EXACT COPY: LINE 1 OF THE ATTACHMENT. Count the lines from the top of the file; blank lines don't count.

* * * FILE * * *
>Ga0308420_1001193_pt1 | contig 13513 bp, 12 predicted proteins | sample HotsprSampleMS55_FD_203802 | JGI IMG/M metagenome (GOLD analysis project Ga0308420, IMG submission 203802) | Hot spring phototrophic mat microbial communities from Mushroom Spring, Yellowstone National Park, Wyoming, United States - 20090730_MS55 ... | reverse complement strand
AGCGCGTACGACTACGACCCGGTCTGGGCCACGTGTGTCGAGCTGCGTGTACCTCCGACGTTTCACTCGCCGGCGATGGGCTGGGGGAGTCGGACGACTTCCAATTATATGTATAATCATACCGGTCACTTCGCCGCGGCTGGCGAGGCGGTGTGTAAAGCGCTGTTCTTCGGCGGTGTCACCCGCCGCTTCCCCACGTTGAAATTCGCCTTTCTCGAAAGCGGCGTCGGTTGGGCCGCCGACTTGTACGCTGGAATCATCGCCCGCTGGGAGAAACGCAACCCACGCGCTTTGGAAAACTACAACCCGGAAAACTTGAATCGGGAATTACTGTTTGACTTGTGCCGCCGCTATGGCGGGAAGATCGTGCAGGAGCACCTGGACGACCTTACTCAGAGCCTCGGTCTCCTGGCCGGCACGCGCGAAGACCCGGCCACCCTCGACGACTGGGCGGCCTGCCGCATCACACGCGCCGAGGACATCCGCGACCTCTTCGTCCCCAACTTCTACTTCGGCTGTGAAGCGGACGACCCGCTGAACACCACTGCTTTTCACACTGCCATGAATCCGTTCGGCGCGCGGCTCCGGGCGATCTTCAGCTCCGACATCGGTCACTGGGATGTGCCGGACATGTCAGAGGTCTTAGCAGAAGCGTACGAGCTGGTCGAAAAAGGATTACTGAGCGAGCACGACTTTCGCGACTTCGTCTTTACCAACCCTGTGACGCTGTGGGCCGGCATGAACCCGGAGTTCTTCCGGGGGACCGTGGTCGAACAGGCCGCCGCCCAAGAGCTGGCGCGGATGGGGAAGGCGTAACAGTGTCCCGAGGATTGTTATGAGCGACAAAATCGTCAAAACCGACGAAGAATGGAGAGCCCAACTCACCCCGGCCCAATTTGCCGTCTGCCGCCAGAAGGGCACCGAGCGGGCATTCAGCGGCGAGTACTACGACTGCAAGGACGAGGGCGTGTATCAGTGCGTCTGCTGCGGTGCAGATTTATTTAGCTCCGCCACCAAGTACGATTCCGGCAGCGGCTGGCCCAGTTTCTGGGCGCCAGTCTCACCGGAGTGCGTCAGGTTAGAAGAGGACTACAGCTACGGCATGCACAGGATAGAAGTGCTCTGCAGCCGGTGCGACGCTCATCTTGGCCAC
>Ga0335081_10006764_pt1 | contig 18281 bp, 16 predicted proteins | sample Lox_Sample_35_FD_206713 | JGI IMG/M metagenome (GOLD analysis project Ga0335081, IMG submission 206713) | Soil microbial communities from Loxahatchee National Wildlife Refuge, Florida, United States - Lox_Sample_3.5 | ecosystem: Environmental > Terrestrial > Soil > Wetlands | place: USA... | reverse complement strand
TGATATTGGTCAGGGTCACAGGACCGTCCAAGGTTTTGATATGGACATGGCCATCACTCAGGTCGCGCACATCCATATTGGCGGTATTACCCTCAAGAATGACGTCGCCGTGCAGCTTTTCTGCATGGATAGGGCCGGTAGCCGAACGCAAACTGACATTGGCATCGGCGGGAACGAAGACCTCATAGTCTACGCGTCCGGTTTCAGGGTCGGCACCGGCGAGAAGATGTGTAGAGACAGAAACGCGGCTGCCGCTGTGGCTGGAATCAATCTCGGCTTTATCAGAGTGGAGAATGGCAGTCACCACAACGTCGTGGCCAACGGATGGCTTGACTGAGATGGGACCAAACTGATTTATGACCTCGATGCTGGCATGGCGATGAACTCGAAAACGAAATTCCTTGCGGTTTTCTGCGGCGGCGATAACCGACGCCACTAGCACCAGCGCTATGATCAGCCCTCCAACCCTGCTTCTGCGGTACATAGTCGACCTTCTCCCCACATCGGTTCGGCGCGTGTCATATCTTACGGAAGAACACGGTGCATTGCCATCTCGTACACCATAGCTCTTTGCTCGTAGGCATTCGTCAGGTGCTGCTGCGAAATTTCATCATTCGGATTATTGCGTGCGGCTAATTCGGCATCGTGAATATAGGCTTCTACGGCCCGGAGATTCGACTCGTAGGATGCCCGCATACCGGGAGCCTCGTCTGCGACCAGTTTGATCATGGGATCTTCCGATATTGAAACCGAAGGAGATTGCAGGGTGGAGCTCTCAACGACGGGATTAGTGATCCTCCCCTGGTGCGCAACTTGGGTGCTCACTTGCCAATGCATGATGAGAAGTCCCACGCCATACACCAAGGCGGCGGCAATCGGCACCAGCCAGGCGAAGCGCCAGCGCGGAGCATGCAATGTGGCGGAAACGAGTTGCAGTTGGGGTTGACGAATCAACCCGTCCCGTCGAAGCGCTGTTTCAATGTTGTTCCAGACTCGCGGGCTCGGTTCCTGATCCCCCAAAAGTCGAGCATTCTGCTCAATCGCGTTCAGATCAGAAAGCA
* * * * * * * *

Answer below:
>Ga0308420_1001193_pt1 | contig 13513 bp, 12 predicted proteins | sample HotsprSampleMS55_FD_203802 | JGI IMG/M metagenome (GOLD analysis project Ga0308420, IMG submission 203802) | Hot spring phototrophic mat microbial communities from Mushroom Spring, Yellowstone National Park, Wyoming, United States - 20090730_MS55 ... | reverse complement strand